Naingkarka laap yuniuungi, taimka swiin yuniuungi. Tuktinka pwatpa, tkukiba aingwa. Then I make wabul with it, sometimes I make bread with it. When it is ripe it is sweet and very short. Uup yirii ki yaapuni. The sprickle banana not a banana! It grows in the swamp. Samuusamuu kat aalukwa. Anaasiki, ankwsi. This swamp tree has prickles. The old time people eat the seed. They boil it and eat it. The leaf of the swamp prickle tree look like a heart.
Angka saapi. Old time people have this plantain to make wabul, but it got lost loss up.
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We kyan find it. Siibalbal pranti saina barka yuup ngaarak ikuaakari. Taisung hundred kwikistar ikuaakar. Nangtikka tuktinkama nikai, naingkarka laap yuniuungi. Sometimes it has When it is full we can't back it, it's too heavy. When we cut it we put it to ripen and make wabul with it. When the ripe fig seed drop in the water, the machaca eat it.
When the tide is low, one can pick oysters good. Naas almtung siita naaplukbang. I bend down to pick oysters. Haap kutkabisang ngiitniitwa. The sheephead is like a tuba. Half round with stripes. Se parece ala tuba. Es medio redondeado con rayas. Annguut yusaatingatkulaakari anngwuka. The old time people they rub cocoa with bird pepper, then they boil it and drink it, but it is too hot. Their faces get red with it when they drink it.
Composicion: expression Morfemas sinsak aing alkiini bird of gourd pepper. Ipang skaa su nsut sauk kiingaka. The snapper is a fish that has a pure red body. Around the edge of the island we fish it. We catch it. El pargo tiene el cuerpo rojo. Lo pescamos en la orilla del mar. We make ahi soup with fitsbush. Composicion: expression Morfemas srung airi small surf clam, coquina soup. The deer gourd pepper is hot. Composicion: expression Morfemas suula alkiini deer gourd pepper.
Itris aatiiskiba ikuaakar. Kiiknadut mlingka, nsut sungi. The tarpoon is a big fish. He has big scales. When the men kill it, we see it. Tiene escamas grandes. Taapum sii anang bi aakari. The tarpoon lives only in deep water. Itaangup singaring taik isii yaltangi. Nkim nuunik naing pranti alamskwu. Angka saung ngar ki aakiri. Its navel banana part looks like a bat's nose. Today this plantain is lost. We don't know where it is.
Composicion: expression Morfemas taik tkuptkupba nose knotty. Taiski mliima. Yaaluk aa kuaakar. Ikaas baingbi ikuaakar. The guapote is a river fish. The guapote is good. It no have no bone. It have plenty flesh. El guapote es bueno. No tiene huesos y tiene mucha carne. The ocean shrimp when it come in the lagoon, the men catch it with a net for them to sell.
Composicion: expression Morfemas tauli aing kabiis breakers of shrimp. The ocean lobster has two long beard antennas. La langosta de mar tiene dos grandes antenas. Tauli aing kabiis lakuun ki taukka kiiknalut kuu maukal u anpaayakama. Composicion: expression Morfemas tauli aing kabiis tataara breakers of shrimp very big. The yellow plantain has yellow leaf and yellow fruit. The fruit is short and stout. Nikrulut paaya sut Rama kang ansungka. The stone bass is a small white fish. The Creole people buy it from us Rama when they see it. Los Creole se lo compran a los Rama cuando lo ven.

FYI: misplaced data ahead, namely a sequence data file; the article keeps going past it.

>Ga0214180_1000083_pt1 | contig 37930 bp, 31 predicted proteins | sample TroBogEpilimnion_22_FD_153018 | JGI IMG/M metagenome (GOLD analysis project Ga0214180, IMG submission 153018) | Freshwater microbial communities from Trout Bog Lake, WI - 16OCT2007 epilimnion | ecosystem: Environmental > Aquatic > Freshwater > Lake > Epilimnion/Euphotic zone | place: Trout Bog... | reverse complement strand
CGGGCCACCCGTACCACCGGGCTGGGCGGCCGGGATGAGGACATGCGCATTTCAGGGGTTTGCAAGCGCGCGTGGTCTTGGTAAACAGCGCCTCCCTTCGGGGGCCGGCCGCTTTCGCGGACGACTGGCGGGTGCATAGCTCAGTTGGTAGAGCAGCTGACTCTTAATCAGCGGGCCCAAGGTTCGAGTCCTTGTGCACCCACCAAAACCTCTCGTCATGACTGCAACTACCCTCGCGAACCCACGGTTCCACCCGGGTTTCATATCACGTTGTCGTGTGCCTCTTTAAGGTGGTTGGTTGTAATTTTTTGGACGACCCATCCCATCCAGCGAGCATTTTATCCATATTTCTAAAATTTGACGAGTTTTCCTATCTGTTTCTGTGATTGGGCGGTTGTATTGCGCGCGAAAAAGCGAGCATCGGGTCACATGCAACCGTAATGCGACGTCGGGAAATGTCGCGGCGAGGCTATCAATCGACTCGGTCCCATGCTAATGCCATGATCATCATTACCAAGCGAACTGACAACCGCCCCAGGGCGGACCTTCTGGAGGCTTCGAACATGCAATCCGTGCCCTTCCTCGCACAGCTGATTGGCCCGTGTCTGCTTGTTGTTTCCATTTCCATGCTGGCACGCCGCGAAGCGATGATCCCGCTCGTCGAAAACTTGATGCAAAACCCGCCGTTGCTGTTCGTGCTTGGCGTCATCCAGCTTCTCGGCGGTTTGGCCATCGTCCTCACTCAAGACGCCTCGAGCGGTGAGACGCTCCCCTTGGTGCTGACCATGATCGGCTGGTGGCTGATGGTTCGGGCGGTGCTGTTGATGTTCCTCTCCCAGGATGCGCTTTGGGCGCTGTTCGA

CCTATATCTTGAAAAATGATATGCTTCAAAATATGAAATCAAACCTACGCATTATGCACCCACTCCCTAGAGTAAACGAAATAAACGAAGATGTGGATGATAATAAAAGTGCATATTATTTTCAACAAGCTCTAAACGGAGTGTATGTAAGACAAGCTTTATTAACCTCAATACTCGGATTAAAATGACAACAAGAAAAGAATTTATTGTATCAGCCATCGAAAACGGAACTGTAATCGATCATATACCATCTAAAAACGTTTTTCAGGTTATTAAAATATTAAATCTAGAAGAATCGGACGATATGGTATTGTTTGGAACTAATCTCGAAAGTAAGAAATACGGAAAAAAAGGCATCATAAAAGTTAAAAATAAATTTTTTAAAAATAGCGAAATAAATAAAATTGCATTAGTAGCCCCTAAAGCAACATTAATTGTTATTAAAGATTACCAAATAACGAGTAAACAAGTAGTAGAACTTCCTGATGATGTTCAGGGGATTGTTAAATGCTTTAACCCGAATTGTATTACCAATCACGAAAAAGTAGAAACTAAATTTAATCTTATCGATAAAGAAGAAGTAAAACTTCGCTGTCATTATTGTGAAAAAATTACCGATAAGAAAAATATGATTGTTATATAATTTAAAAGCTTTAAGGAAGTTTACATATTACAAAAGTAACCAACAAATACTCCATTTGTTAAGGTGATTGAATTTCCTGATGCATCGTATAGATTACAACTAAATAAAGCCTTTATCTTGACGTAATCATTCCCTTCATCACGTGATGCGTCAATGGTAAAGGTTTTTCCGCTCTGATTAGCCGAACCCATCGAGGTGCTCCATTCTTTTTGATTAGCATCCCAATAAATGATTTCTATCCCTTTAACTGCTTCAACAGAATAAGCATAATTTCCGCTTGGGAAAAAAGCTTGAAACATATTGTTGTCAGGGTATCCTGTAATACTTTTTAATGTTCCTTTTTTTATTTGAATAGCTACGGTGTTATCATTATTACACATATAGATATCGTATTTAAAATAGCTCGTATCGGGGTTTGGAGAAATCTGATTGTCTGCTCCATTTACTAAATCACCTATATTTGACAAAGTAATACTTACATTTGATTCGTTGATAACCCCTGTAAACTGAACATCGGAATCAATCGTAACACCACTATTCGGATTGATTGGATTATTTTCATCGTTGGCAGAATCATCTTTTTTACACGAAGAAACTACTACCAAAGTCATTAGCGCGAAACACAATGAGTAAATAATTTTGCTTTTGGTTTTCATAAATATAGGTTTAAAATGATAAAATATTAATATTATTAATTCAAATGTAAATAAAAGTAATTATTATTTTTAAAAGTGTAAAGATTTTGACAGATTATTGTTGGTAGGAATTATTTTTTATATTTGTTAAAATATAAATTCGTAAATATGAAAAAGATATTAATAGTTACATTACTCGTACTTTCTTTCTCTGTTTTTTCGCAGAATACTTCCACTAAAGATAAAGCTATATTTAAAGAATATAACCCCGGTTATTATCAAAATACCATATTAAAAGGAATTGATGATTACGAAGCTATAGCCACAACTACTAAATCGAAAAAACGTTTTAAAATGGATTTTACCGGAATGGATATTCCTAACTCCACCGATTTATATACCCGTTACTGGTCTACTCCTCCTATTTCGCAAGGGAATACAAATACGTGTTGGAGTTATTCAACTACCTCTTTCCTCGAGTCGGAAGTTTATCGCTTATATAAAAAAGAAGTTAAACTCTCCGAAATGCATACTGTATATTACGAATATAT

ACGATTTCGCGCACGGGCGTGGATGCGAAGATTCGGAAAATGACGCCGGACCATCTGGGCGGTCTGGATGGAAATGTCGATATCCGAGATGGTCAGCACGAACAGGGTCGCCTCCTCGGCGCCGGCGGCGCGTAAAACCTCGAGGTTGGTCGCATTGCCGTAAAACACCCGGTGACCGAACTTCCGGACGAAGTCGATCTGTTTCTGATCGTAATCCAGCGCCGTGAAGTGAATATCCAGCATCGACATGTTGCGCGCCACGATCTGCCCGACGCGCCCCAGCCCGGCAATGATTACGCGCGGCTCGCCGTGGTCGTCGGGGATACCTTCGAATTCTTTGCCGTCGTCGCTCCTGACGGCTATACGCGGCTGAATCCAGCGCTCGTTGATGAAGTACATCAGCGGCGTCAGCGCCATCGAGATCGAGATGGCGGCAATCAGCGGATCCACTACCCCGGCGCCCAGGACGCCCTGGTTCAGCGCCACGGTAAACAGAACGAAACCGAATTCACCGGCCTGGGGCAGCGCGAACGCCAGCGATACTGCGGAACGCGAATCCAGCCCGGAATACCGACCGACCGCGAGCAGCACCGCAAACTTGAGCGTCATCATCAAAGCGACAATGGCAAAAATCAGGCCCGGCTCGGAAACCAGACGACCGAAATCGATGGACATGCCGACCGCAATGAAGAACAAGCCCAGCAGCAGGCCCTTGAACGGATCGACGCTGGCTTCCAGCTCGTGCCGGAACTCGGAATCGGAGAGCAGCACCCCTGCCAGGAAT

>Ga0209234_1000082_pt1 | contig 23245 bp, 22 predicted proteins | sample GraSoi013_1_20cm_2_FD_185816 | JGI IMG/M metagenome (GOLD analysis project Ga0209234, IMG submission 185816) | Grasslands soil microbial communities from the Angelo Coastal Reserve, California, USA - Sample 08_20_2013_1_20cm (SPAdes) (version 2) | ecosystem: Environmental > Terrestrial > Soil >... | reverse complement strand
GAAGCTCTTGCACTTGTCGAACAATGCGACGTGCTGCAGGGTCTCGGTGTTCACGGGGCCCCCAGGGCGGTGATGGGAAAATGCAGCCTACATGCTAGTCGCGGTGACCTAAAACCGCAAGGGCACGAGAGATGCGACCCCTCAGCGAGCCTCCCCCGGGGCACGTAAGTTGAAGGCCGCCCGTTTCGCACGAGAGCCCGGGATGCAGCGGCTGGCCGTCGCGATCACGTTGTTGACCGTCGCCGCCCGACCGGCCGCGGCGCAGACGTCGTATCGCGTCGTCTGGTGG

Synonyms and antonyms of anzuelo in the Spanish dictionary of synonyms
Ingut saala. Taalingi yaap kaski parnga. The tuba is a black fish. His face is red. For some the body is pure black. La mojarra es un pez negro. Su cara es roja. Algunos son totalmente negros. Kauling aa kwsi. The eel is a fish like a snake. People don't eat it. La anguila es un pez parecido a la culebra.
La gente no se la come. Ripe banana or plantain we put on the tapesco. We dry it on the fire. When it is done we call it 'tuulis'. The water is muddy. Yaap aataara. Ikaikungi uula uruk su tiisanga ki. The mud fish is a black fish half long. His body is small. It lays down on the dirt in the shoal. Waisku u anmalingi. When people kill green turtle, everybody eats it. They kill it with harpoon. The wairu crab puts its hole under the mangrove root. No es tan dulce como otras mieles. Not a dietary staple, and not usually eaten roasted, or ground as hard corn for Spanish-style tortillas.
Sold in Bluefields. Noted in that the few spider monkeys left upriver in Cane Creek were eating corn due to habitat destruction, something unheard of previously. Corn pop is made by grinding boiled corn either fresh corn or hard corn and adding coconut milk. Usually ground in a hand mill these days. Then, you can either add salt for ai airi supkaaba sour pop , or sugar for ai airi pulkaaba sweet pop.
Watery 'airi' corn soup is made from either fresh or hard corn boiled and then served with either salt or sugar. More likely to be pop unless no mill at hand, or do not want to take the time to grind the corn. Usually mashed by hand in a homemade wooden press and strained through a skomfra cap part of the skomfra palm that resembles a brown strainer to extract the juice. Makes a very refreshing drink, especially when lime juice is squeezed into it. Used also to make alcoholic drinks.
Also chewed on to suck the sweet juice, especially if you can't, or don't want to press it. Drunk with lime juice. Very refreshing, like coconut water. For instance, cockle soup. Itis considered bad luck to burn the corn cobs and husks after shelling he corn as that will bring a bad harvest the following year. However, many burn them now for fuel when there is no firewood, and since they are planting a lot more corn these days, it is harder to just throw all of the cobs and husks in the bush to rot.